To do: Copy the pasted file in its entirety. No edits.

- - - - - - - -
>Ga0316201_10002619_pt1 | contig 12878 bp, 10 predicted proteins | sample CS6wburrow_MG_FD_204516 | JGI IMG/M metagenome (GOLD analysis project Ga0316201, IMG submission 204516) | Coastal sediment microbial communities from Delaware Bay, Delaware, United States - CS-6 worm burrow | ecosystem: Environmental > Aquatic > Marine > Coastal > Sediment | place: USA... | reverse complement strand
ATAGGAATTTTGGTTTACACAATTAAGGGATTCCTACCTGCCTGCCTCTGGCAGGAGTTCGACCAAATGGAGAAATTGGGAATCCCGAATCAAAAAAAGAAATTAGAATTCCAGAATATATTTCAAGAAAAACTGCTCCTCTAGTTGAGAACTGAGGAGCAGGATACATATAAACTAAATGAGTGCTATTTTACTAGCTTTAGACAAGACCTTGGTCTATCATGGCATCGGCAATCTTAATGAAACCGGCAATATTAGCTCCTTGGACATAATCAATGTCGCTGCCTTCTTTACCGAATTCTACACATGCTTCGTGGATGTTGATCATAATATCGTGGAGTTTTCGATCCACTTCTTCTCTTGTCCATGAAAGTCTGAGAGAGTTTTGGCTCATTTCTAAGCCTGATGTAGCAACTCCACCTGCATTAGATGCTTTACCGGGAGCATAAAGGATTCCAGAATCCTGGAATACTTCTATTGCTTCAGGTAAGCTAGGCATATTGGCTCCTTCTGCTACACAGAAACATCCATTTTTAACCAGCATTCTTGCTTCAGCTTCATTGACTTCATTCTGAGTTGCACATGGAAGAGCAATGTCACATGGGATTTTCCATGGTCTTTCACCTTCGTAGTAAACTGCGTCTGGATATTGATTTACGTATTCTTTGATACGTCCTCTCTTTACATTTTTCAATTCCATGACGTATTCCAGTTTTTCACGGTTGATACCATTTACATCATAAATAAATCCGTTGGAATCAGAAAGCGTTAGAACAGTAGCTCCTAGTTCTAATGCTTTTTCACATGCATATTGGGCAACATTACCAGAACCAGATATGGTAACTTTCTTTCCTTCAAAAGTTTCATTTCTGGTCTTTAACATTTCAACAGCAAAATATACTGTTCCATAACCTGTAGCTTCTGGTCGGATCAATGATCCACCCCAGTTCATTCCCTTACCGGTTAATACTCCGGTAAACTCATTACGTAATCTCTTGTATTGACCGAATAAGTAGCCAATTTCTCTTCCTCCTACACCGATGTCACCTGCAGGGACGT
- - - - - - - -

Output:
>Ga0316201_10002619_pt1 | contig 12878 bp, 10 predicted proteins | sample CS6wburrow_MG_FD_204516 | JGI IMG/M metagenome (GOLD analysis project Ga0316201, IMG submission 204516) | Coastal sediment microbial communities from Delaware Bay, Delaware, United States - CS-6 worm burrow | ecosystem: Environmental > Aquatic > Marine > Coastal > Sediment | place: USA... | reverse complement strand
ATAGGAATTTTGGTTTACACAATTAAGGGATTCCTACCTGCCTGCCTCTGGCAGGAGTTCGACCAAATGGAGAAATTGGGAATCCCGAATCAAAAAAAGAAATTAGAATTCCAGAATATATTTCAAGAAAAACTGCTCCTCTAGTTGAGAACTGAGGAGCAGGATACATATAAACTAAATGAGTGCTATTTTACTAGCTTTAGACAAGACCTTGGTCTATCATGGCATCGGCAATCTTAATGAAACCGGCAATATTAGCTCCTTGGACATAATCAATGTCGCTGCCTTCTTTACCGAATTCTACACATGCTTCGTGGATGTTGATCATAATATCGTGGAGTTTTCGATCCACTTCTTCTCTTGTCCATGAAAGTCTGAGAGAGTTTTGGCTCATTTCTAAGCCTGATGTAGCAACTCCACCTGCATTAGATGCTTTACCGGGAGCATAAAGGATTCCAGAATCCTGGAATACTTCTATTGCTTCAGGTAAGCTAGGCATATTGGCTCCTTCTGCTACACAGAAACATCCATTTTTAACCAGCATTCTTGCTTCAGCTTCATTGACTTCATTCTGAGTTGCACATGGAAGAGCAATGTCACATGGGATTTTCCATGGTCTTTCACCTTCGTAGTAAACTGCGTCTGGATATTGATTTACGTATTCTTTGATACGTCCTCTCTTTACATTTTTCAATTCCATGACGTATTCCAGTTTTTCACGGTTGATACCATTTACATCATAAATAAATCCGTTGGAATCAGAAAGCGTTAGAACAGTAGCTCCTAGTTCTAATGCTTTTTCACATGCATATTGGGCAACATTACCAGAACCAGATATGGTAACTTTCTTTCCTTCAAAAGTTTCATTTCTGGTCTTTAACATTTCAACAGCAAAATATACTGTTCCATAACCTGTAGCTTCTGGTCGGATCAATGATCCACCCCAGTTCATTCCCTTACCGGTTAATACTCCGGTAAACTCATTACGTAATCTCTTGTATTGACCGAATAAGTAGCCAATTTCTCTTCCTCCTACACCGATGTCACCTGCAGGGACGT